Tuesday, August 11, 2009

The Christian Story

This summer the Horne Bible Study class at Second Baptist Church, Liberty, MO, has been studying James M. Fowler's book Becoming Adult, Becoming Christian (1984). Fowler (b. 1940), Professor of Theology and Human Development at Emory University, is better known for his Stages of Faith (1981), but I have found the former book to be theologically erudite and have enjoyed the discussion of it.
"Adulthood, Vocation and the Christian Story" is the fourth chapter of the Fowler book we have been discussing on Sunday mornings. Fowler uses Gabriel Fackre's The Christian Story (1978) in his presentation of "the Christian master story." In that connection I reminded the class that more recently Brian McLaren has attractively presented the Christian story in The Story We Find Ourselves In (2003), the second book in his "A New Kind of Christian" trilogy.
In the midst of the discussion about the Christian story, I mentioned what I thought was obvious and non-controversial: Christianity is different from religions such as Buddhism because it emphasizes a story, whereas Buddhism and other Eastern religions do not. But there was quick and vigorous disagreement with my statement: Buddhism has stories, it was pointed out, like the Buddha's leaving the comforts of his palace upon seeing, for the first time, illness, old age, and an example of the ascetic life.
Unquestionably, there are many stories found in Buddhism and other Eastern religions--as well as in Native American religion. But having stories and basically being a story is greatly different. That difference is due mainly to contrasting views of history. Christianity as well as Judaism and Islam are historical religions. They each are based upon a story--with a beginning, historical development, and an envisioned end. Their distinctive story is decisive for each religion.
Buddhism, though, is an example of a non-historical religion--non-historical not in the sense that it did not have a historical beginning but in the sense that history is not decisive for it. The "four noble truths" lie at the heart of Buddhism. They are "eternal truths" unrelated to history. There may be various stories about those truths, but those stories are not a part of a basic and defining story.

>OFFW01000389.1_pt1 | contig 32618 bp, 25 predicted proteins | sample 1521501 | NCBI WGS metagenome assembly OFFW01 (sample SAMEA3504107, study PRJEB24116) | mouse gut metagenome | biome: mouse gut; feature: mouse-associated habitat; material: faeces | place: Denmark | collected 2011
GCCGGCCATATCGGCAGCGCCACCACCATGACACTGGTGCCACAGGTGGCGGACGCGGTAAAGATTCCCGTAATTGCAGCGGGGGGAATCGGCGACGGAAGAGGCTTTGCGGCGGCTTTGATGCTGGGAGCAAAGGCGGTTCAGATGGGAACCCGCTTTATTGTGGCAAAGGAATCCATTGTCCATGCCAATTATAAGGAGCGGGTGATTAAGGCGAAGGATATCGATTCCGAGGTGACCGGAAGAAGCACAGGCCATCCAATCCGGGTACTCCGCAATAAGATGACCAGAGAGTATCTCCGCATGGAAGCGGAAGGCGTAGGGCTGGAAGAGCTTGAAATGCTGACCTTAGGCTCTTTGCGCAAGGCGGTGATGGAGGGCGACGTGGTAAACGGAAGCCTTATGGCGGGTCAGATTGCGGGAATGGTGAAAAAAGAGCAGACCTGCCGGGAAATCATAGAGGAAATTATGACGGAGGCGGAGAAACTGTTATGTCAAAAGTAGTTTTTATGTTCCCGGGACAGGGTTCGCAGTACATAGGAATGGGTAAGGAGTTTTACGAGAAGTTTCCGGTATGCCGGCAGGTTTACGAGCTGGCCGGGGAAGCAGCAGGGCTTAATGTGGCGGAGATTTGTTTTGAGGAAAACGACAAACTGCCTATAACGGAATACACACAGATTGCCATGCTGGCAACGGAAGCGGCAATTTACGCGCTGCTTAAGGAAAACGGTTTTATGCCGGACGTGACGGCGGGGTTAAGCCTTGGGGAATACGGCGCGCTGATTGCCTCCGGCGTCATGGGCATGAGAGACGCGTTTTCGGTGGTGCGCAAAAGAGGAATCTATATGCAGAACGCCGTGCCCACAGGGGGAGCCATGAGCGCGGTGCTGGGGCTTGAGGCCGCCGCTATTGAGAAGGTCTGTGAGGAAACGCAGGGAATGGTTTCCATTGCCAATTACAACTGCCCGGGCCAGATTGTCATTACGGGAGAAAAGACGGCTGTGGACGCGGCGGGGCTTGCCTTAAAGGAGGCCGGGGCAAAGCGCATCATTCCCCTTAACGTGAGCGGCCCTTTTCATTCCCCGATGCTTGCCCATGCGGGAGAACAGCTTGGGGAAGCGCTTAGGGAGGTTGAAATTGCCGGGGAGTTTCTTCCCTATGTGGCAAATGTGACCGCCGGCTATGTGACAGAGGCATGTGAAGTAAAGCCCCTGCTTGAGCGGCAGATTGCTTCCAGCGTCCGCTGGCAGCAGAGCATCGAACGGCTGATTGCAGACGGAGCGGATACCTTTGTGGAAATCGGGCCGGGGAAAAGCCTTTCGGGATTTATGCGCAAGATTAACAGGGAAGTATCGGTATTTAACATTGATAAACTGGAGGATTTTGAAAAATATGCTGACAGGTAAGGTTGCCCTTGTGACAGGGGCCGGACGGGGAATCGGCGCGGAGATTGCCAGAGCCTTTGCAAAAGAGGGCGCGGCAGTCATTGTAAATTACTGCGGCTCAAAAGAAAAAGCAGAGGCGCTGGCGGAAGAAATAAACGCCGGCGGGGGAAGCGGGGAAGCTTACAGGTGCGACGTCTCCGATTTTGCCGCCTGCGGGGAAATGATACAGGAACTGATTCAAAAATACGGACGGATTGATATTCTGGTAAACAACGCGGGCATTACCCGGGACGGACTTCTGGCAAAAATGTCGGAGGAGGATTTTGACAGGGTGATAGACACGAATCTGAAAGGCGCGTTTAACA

The Christian story is what makes Christianity unique. Christianity "conflicts" with Judaism and Islam--as well as with secular ideologies such as Marxism that are also based on the idea of linear history--because of the differences in the stories. But it "conflicts" with Buddhism, and other similar, non-historical religions, because of the difference between being a story--that is, being historical, considering some historical events crucial for meaningful life now and after death--and seeing religion as basically understanding eternal truths and as having immediate contact with ultimate reality (being enlightened) by comprehending those truths.
Whether one believes in or lives by the Christian story is optional, of course. But it seems to me that understanding the nature of Christianity entails recognizing the existence of a story which defines the faith. For comprehending the true nature of Christianity, acknowledging the centrality and the uniqueness of "the Christian story" is not optional.
Ad Majorem Dei Gloriam

1 comment:

  1. I think you make a good general observation about the importance of story and its reception as providing some linear continuity in time. However, I don't think that you can quite equate Islam in the same way, although this is just a minor qualification. The Qur'an presupposes a story more than it has a story. It assumes that its followers know the story of Muhammad. So, there are nothing but a series of allusions to the story--of Abraham, Isaac, Jacob, Joseph, the prophets, Jesus and Mary--in the classic text of Islam.In a word, the classic story of Judaism and Christianity is also the classic story of Islam. But the Qur'an does not set it out again. It only assumes it and qulalifies it, no?

    What is still more, I would suggest that, although Buddhists have stories, traditions, etc. that are somewhat discontinuous, Christians use their story as though it were so discontinuous and non-narrative. They use it in snippets, short episodes that do not necessarily have to relate to each other. And, Christians use the story for moral guidance as one might use a parable or proverb. Seldom in Christian worship or instruction is it possible to help a group to think globally about the whole trajectory of the story. Who knows it that way?

    Stories provides maps for the present day "journey." But map makers know that it's the journey that provides the boundaries that determine the look, shape, detail of the map. The map itself is not a necessarily reliable projection of reality. It is only so, if the user is on the journey for which the map is made.Fascinating to do a comparison of maps of Ancient Palestine to determine how they reflect competing interpretations of, not only scripture, but of contemporary Israeli politics. Stories do the same thing, I'm afraid. They are great at providing a map, but the map is really only meaningful to those on the particular journey.